The EC645 T2 can also be fitted with a wide range of armament, from ballistic to guided ammunition.

Pilots will find it has a modern digital Helionix avionics suite, full night vision capabilities and four-axis autopilot.

The U.S. Army is operating more than 250 of the UH-72A Lakota version of this helicopter.

An immediate hit with special forces around the world, it has already been ordered by Germany for Special Forces Command (Kommando Spezialkräfte). They will receive their first helicopters in 2015.

Big upgrade for Apache Attack Helicopters

The AH-64 Apache also got a massive upgrade this year going from black-and-white to “living color.”

The U.S. Army revealed new tech that allows AH-64 Apache helicopter pilots to see targeting and surveillance data in full, high-resolution color. This helps ensure that U.S. attack helicopters continue to dominate.

Lockheed Martin and the Army made sure to put the new tech – M-DSA, or Modernized Day Sensor Assembly — through a series of tests.

M-DSA is the very latest advancement in the system that acts as the eyes of the Apache, called the Modernized Target Acquisition Designation Sight/Pilot Night Vision Sensor, or Arrowhead. This tech lets Apache attack helicopter pilots engage enemies precisely at long-range. It also gives them better capabilities in day, night, and tough weather missions.

The enhanced image resolution from the forward infrared sensors is important so that pilots and aircrews can query targets. It is also critical for supporting ground troops by giving them situational awareness when they are outside detection ranges.

The Army says it is the most advanced tech on any rotorcraft, and ensures that Apaches will be able to accommodate future weapons.

There are four key new features:

  • The upgraded sensor means Apache pilots will now have high-resolution, high-definition near infrared and color imagery on cockpit displays.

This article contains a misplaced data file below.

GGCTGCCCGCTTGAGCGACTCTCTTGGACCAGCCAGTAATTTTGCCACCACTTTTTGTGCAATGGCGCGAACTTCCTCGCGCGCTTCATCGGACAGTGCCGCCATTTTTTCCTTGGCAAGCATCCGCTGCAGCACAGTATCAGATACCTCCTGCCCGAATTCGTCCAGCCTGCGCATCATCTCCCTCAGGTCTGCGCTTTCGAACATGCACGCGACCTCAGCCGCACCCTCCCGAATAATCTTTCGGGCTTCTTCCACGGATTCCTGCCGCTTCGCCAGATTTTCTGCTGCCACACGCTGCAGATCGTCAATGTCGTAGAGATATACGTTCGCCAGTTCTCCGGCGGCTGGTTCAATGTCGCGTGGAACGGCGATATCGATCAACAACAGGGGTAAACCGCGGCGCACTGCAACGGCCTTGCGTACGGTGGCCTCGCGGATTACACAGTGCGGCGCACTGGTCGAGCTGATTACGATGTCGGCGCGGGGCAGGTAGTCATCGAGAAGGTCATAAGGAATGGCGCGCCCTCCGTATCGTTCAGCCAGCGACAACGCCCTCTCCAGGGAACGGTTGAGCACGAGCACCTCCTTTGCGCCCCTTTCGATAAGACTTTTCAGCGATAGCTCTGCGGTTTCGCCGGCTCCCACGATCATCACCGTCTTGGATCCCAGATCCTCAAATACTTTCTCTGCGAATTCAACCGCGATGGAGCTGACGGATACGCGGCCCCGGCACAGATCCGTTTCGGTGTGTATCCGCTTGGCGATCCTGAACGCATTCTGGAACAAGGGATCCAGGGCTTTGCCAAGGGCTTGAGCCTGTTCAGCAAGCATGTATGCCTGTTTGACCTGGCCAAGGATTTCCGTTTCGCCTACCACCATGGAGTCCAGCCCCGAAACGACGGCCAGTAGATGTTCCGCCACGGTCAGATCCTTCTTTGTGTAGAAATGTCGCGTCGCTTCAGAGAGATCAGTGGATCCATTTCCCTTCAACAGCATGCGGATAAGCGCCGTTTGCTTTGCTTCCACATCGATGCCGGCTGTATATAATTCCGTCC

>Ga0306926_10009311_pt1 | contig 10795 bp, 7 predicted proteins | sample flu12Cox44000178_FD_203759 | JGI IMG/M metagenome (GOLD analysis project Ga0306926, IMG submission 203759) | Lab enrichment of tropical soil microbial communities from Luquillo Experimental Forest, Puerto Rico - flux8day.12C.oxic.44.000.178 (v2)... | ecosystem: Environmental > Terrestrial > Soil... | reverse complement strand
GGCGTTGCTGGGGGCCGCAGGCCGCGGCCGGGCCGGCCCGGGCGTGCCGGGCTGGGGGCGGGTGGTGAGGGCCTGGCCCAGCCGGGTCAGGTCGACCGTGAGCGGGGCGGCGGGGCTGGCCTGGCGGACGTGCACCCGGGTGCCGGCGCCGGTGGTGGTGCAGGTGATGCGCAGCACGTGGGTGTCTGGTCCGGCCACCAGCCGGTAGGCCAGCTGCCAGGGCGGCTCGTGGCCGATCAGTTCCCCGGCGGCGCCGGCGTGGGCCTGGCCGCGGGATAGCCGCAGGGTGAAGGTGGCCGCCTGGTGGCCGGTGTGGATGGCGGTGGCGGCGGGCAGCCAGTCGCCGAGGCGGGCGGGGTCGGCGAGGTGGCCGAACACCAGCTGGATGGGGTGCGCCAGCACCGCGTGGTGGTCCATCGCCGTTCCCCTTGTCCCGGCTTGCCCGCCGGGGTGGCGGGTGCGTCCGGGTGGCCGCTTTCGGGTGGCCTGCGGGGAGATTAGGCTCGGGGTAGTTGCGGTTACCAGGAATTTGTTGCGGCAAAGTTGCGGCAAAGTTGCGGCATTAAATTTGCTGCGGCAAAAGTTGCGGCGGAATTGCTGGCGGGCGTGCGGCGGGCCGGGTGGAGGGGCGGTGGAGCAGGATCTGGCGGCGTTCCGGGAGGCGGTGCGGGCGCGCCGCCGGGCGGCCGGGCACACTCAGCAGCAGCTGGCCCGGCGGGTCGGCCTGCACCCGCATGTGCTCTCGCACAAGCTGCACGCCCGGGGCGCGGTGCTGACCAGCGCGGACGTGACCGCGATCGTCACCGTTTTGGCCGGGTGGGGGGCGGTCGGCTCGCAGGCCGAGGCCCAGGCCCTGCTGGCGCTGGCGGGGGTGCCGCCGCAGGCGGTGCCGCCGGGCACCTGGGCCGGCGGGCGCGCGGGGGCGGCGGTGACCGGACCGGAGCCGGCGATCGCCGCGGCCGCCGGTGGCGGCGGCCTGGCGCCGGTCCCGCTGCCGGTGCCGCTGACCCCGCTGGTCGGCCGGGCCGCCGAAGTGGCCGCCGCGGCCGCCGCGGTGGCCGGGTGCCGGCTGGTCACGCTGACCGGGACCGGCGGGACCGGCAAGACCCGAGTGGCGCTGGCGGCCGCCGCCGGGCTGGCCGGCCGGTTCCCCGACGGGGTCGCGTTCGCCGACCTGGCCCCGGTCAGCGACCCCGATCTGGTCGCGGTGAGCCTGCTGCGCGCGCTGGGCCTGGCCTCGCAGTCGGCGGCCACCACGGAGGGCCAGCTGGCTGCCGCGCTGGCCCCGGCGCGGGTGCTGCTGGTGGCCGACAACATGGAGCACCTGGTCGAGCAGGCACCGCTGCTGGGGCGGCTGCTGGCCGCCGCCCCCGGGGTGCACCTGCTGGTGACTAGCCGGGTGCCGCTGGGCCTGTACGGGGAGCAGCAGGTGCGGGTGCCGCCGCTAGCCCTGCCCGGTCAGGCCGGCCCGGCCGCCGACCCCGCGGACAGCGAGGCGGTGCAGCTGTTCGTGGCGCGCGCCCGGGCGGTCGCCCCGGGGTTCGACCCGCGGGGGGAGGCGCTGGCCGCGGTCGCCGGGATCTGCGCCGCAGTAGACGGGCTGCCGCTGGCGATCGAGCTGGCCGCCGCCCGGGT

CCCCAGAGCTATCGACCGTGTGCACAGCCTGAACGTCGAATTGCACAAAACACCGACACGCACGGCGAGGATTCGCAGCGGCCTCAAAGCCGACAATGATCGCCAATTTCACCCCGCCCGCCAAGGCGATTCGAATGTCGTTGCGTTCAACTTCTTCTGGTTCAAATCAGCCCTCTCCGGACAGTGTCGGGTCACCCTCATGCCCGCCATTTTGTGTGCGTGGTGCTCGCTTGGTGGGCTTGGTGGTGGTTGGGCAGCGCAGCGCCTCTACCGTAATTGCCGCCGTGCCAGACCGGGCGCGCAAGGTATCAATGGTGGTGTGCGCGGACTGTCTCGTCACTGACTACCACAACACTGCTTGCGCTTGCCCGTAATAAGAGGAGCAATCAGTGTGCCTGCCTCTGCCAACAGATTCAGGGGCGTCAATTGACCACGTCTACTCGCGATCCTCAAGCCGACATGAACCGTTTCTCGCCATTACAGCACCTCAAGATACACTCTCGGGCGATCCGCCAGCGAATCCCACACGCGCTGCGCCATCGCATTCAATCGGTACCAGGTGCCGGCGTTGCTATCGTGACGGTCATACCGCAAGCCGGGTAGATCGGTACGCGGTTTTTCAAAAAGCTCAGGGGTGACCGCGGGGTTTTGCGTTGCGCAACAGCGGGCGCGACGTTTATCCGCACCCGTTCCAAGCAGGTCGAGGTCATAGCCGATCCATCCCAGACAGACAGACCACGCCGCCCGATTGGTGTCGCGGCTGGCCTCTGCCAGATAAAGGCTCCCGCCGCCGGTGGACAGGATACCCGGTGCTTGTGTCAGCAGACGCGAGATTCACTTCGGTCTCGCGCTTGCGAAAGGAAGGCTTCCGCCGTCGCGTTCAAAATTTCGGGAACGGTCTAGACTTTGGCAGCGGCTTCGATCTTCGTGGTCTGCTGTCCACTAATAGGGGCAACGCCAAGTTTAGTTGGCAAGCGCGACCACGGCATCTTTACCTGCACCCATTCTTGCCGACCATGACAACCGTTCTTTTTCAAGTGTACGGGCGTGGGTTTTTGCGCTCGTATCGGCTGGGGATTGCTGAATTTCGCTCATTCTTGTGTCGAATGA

• The tech also introduces additional fields of view that can blend the image with the M-TADS forward-looking infrared. With it, Apache pilots will be able to see local and military lighting more clearly on an individual display.
  • There is a new laser pointer for improved communication and coordination with ground troops.
  • There is an updated multi-mode laser with eye-safe lasing capability, which is particularly useful in both urban environments and during critical training exercises.
  • Color in the cockpit and an enhanced laser pointer marker makes for even better rapid target identification and coordination for aircrews. These sorts of improvements also aid safety and system reliability.]

 

These advances should reduce time spent on voice communication, freeing pilots up for other things – like making critical highly pressurized decisions.

What does that mean in practice? For instance, if ground troops have identified a suspicious yellow vehicle, previously, details like color often had to be communicated by verbal or text cues to the pilots. With color now in the cockpit, the pilots can use those key details to better track the car.

The Army plans to roll out the advances, but it may take several years to retrofit all 680 Apache E-models.

Ballet dancer turned defense specialist Allison Barrie has traveled around the world covering the military, terrorism, weapons advancements and life on the front line. You can reach her at wargames@foxnews.com or follow her on Twitter @Allison_Barrie.

Allison Barrie consults at the highest levels of defense, has travelled to more than 70 countries, is a lawyer with four postgraduate degrees and now the author of the new book "Future Weapons: Access Granted"  covering invisible tanks through to thought-controlled fighter jets. You can click here for more information on FOX Firepower columnist and host Allison Barrie and you can follow her on Twitter @allison_barrie.